Amos Oz at FOZ Museum

Famous Israeli Author Amos Oz Discovers ‘Powerful Message’ at Friends of Zion Museum in Jerusalem 

 

One would think that a world famous author, who had taken part in the story of the founding of the State of Israel since the day he was born, would find little to learn or to excite him in a museum dealing with aspects of that story.

But for Amos Oz, whose novels have been read by millions of people around the world, a visit to the Friends of Zion Museum in Jerusalem’s historic Nachlat Shiva neighborhood of Jerusalem, was anything but mundane.,

Oz’s highly praised books have been translated into over 42 languages =- more than any other Israeli author. Last year, Natalie Portman directed and starred in a feature film based on his semi-autobiographical novel "A Tale of Love and Darkness."

Oz was at the Friends of Zion Museum to deliver a lecture to top-ranking Defense Ministry officials. But before his lecture, Oz took the opportunity to join a guided tour of the museum's vivid exhibits presenting the rich history of non-Jews, who over the last 200 years, have risked their reputations and fortunes -- at times even their very lives -- to stand by the Jewish people and support the Zionist dream of creating  the State of Israel.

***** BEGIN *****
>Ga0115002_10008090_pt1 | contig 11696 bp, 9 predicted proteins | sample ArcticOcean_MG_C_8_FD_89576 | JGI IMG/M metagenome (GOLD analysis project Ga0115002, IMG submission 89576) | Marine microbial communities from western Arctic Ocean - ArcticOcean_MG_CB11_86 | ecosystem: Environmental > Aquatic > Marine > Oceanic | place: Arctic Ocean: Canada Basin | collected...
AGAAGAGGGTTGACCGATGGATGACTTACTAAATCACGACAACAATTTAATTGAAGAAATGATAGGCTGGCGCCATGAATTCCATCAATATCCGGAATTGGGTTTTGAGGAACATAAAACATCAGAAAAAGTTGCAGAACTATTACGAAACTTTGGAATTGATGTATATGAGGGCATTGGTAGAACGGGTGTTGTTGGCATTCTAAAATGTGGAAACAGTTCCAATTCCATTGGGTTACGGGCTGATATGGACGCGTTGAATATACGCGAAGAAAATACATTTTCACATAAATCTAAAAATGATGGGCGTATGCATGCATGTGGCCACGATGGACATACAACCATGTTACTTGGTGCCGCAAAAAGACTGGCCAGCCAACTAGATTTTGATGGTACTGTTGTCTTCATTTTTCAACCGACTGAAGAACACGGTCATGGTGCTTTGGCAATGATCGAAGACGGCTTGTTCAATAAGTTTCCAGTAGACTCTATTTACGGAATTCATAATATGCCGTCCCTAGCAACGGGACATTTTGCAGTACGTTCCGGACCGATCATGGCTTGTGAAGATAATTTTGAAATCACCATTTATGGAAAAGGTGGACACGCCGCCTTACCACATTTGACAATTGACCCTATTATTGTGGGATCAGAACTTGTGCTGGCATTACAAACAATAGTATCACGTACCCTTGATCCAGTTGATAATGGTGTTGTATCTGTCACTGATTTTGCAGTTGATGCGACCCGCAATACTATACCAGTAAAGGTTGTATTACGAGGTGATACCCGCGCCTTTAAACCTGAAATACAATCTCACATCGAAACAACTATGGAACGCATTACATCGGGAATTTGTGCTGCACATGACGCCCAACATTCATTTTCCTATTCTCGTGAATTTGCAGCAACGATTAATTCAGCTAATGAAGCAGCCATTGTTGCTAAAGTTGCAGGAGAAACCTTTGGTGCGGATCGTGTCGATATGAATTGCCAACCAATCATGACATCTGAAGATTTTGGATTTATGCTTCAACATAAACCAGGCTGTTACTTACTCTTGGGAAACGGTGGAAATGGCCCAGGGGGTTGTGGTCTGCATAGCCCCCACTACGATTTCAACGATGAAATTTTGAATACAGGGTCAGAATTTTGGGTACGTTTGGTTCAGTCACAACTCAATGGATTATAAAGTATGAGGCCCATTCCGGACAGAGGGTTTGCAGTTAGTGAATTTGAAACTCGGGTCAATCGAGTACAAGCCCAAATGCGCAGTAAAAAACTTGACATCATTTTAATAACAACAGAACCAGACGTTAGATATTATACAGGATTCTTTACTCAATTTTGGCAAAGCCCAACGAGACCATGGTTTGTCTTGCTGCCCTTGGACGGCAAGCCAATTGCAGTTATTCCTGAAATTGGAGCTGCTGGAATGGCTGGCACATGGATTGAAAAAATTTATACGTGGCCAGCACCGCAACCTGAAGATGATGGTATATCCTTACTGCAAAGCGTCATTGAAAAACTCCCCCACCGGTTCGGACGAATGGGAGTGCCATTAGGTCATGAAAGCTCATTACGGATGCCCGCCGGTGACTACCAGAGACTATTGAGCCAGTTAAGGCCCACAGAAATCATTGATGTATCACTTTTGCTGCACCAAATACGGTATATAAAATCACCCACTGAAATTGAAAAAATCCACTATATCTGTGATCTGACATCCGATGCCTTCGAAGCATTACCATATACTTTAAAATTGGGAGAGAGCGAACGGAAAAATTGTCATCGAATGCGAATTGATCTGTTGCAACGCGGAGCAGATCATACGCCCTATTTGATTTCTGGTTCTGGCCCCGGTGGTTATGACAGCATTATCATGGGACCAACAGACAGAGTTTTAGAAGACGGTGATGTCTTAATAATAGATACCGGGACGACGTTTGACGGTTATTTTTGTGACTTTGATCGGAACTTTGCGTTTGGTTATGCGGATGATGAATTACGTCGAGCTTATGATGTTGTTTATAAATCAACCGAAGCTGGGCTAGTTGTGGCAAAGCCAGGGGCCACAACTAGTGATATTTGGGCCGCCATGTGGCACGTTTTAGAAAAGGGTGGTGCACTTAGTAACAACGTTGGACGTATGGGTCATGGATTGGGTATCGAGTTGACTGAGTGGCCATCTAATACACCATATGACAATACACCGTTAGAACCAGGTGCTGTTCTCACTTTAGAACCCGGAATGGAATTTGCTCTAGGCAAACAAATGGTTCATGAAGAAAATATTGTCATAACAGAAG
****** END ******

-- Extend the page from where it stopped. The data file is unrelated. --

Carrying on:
Oz was highly impressed by the exhibits, presented using some of the most advanced museum technology in the world, including three-dimensional projection mapping on unique sculptures and complex animations that bring live-action video footage into a painted media. 

In the galleries one “meets” Friends of Zion such as US President Harry Truman, British Prime Minister Winston Churchill, US presidents’ ancestor Prof. George W. Bush, Orde Wingate, and righteous gentiles such as Oskar Schindler, Raoul Wallenberg and the Ten Boom family, who risked their lives to save Jews persecuted throughout the world.

For Oz, it was a completely new way of experiencing the story of the founding of the State of Israel.  He found the museum to be “a wonderful idea” with “an important message.” It is, he said, “powerful, very powerful.” 

Oz added, "I think that this museum is the future, and kids will all want to see museums in this way.”